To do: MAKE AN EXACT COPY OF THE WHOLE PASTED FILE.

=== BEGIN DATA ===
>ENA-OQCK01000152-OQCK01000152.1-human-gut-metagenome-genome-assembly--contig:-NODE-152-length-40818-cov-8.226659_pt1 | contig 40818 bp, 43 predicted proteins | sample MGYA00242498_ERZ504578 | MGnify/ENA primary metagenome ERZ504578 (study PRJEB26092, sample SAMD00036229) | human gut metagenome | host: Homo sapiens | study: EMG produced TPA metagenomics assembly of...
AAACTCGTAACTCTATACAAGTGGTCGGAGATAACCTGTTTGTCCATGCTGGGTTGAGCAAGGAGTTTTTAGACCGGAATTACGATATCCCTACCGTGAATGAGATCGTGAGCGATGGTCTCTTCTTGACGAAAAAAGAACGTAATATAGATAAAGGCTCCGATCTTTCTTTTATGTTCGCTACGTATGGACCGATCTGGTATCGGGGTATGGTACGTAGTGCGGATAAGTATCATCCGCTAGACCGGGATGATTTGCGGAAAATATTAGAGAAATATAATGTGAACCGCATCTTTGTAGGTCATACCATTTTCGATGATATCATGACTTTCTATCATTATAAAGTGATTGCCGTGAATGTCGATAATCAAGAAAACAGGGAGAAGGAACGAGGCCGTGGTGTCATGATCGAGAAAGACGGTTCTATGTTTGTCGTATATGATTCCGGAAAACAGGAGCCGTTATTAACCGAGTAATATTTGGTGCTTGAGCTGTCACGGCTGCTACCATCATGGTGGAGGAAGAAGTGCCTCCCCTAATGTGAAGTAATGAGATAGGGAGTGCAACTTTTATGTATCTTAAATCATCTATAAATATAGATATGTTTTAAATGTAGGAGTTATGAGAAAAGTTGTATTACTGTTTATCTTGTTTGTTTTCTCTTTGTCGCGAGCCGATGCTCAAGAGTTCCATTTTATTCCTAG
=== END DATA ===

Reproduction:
>ENA-OQCK01000152-OQCK01000152.1-human-gut-metagenome-genome-assembly--contig:-NODE-152-length-40818-cov-8.226659_pt1 | contig 40818 bp, 43 predicted proteins | sample MGYA00242498_ERZ504578 | MGnify/ENA primary metagenome ERZ504578 (study PRJEB26092, sample SAMD00036229) | human gut metagenome | host: Homo sapiens | study: EMG produced TPA metagenomics assembly of...
AAACTCGTAACTCTATACAAGTGGTCGGAGATAACCTGTTTGTCCATGCTGGGTTGAGCAAGGAGTTTTTAGACCGGAATTACGATATCCCTACCGTGAATGAGATCGTGAGCGATGGTCTCTTCTTGACGAAAAAAGAACGTAATATAGATAAAGGCTCCGATCTTTCTTTTATGTTCGCTACGTATGGACCGATCTGGTATCGGGGTATGGTACGTAGTGCGGATAAGTATCATCCGCTAGACCGGGATGATTTGCGGAAAATATTAGAGAAATATAATGTGAACCGCATCTTTGTAGGTCATACCATTTTCGATGATATCATGACTTTCTATCATTATAAAGTGATTGCCGTGAATGTCGATAATCAAGAAAACAGGGAGAAGGAACGAGGCCGTGGTGTCATGATCGAGAAAGACGGTTCTATGTTTGTCGTATATGATTCCGGAAAACAGGAGCCGTTATTAACCGAGTAATATTTGGTGCTTGAGCTGTCACGGCTGCTACCATCATGGTGGAGGAAGAAGTGCCTCCCCTAATGTGAAGTAATGAGATAGGGAGTGCAACTTTTATGTATCTTAAATCATCTATAAATATAGATATGTTTTAAATGTAGGAGTTATGAGAAAAGTTGTATTACTGTTTATCTTGTTTGTTTTCTCTTTGTCGCGAGCCGATGCTCAAGAGTTCCATTTTATTCCTAG